But he’s also kept $6,000 in donations from other lenders, including the obscurely named Consumer Lending Alliance and the 409 Group.

The groups that fought the payday loan legislation in 2007 were a wide coalition of permanent advocacy groups involved with multiple bills.

The new group was broadened – and is led – by people who are not involved in any other issue.

“They have a broader mandate,” said Scull of the Virginia Partnership to Encourage Responsible Lending. “When we win this, we’re gone.”

Jay Speer of the Virginia Poverty Law Center described at the meeting how he had received calls from companies’ human resources managers. They were getting constant calls from payday lenders trying to collect on an employee’s delinquent account.

Despite problems that some businesses have with their employees getting trapped, the Virginia Chamber of Commerce has stayed out of the fight. Checksmart, one of the largest lenders in the state, is a member of the chamber.

Because the military is the driving economic force in Hampton Roads, the two local chambers have lobbied against payday lending.

Military leaders were able to get a 36 percent cap on lending to service members, but commanders are still worried about the lending.

Building coalitions with other mainstream financial organizations won’t be easy.

The state’s traditional financial services businesses have stayed out of the payday loan fight.

Some of the same lobbyists representing the credit unions, banks and other financial organizations also represent payday and car title lenders.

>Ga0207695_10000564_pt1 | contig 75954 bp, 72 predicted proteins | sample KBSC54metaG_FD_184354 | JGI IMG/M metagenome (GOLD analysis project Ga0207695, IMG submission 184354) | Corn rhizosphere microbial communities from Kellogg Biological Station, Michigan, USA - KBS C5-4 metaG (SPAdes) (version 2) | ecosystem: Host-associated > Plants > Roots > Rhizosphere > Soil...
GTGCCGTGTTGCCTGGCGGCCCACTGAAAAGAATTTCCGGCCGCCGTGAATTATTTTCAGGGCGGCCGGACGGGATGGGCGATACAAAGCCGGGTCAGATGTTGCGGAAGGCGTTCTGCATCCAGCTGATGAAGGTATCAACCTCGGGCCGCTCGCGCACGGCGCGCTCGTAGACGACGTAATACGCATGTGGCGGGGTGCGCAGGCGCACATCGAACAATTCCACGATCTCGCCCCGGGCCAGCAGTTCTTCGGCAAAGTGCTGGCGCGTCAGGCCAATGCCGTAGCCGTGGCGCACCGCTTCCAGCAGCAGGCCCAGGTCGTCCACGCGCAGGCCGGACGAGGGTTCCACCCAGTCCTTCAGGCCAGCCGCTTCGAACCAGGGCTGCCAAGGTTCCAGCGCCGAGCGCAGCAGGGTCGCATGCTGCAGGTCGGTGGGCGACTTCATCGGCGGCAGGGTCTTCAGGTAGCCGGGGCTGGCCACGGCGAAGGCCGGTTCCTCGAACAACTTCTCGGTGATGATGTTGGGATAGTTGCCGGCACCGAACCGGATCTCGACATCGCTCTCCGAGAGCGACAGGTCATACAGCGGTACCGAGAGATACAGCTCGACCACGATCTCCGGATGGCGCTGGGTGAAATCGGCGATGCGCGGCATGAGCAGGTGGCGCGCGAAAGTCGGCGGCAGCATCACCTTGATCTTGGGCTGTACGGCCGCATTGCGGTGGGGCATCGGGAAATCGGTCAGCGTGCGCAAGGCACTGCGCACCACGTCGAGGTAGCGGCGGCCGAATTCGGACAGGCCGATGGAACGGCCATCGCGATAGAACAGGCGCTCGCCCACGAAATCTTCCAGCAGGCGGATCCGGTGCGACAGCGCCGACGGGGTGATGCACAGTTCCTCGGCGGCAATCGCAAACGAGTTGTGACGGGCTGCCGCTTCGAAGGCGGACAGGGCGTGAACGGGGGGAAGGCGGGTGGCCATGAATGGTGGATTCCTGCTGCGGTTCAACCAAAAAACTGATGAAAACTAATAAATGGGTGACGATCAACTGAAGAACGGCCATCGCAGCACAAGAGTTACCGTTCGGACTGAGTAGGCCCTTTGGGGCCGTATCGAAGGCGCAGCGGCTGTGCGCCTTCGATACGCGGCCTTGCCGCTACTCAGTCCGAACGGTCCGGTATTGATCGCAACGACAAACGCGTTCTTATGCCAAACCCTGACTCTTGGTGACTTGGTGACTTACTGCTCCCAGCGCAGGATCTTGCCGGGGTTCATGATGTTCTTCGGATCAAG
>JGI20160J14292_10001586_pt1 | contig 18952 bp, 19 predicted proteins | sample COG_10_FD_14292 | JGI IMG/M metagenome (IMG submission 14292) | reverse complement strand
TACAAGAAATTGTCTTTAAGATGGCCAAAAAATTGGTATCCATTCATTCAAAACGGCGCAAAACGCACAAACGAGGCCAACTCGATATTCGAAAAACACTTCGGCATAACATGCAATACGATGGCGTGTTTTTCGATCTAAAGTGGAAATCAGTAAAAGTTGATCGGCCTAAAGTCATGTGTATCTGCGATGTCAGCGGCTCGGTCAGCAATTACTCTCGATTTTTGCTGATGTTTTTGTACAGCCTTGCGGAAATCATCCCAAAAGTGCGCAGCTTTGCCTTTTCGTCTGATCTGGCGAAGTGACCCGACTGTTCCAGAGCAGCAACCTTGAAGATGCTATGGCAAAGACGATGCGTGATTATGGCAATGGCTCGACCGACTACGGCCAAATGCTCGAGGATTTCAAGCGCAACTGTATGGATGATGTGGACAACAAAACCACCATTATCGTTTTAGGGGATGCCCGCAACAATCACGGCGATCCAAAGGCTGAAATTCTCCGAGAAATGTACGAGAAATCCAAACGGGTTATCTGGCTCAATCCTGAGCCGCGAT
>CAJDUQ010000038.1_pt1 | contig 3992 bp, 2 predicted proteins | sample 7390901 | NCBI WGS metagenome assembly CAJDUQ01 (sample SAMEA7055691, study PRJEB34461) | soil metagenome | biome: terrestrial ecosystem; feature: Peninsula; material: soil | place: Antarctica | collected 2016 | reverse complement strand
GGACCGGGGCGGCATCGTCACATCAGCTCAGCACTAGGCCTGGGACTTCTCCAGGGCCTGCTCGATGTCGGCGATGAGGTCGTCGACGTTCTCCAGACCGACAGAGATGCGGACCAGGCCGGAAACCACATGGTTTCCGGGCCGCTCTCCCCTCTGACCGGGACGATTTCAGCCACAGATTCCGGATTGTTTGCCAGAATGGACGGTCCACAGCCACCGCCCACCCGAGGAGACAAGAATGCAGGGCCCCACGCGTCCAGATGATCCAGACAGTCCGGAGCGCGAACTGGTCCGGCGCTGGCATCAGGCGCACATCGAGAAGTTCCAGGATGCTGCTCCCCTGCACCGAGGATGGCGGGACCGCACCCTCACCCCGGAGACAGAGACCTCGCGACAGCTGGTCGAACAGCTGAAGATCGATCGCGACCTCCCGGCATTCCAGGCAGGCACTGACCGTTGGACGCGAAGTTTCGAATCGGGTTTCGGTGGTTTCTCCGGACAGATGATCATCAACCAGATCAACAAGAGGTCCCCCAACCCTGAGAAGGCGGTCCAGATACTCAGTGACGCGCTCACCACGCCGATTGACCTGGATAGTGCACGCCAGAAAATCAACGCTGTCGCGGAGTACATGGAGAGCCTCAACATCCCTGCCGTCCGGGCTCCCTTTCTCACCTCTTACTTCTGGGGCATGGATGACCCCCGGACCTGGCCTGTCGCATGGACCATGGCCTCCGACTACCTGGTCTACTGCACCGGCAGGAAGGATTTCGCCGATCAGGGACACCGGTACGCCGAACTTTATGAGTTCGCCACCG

Gov. Timothy M. Kaine has said he supports a 36 percent cap. Attorneys general have been some of the strongest drivers of payday loan reform in other states, but the past two in Virginia have been silent on the issue.

The new group hopes to change that and persuade Attorney General Bob McDonnell to join the governor.

The new group doesn’t want to just fight legislation. It’s working with financial institutions and social service agencies like the Newport News Office of Human Affairs on developing alternatives to payday loans statewide.

Scull has had employees who have struggled with the loans, but Williams said it’s not Scull’s concern as a businessman that drove him to repeatedly lobby for repeal.

“With him, 90 percent of that is just pure compassion,” Williams said.

Chris Flores is a writer for the Daily Press. The opinions expressed in this column do not necessarily reflect those of management of Conservative Viewpoints.

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One Response to “Daily Press writer addresses payday lending: “Payday lenders’ nemesis””

  1. […] Chris Flores, formerly of the Daily Press, has a new blog out. He covered the payday lending battle in Virginia extensively for the past few years and is now free to tell us what he really thinks about the predatory lending institutions in the Commonwealth. Check out his article HERE! […]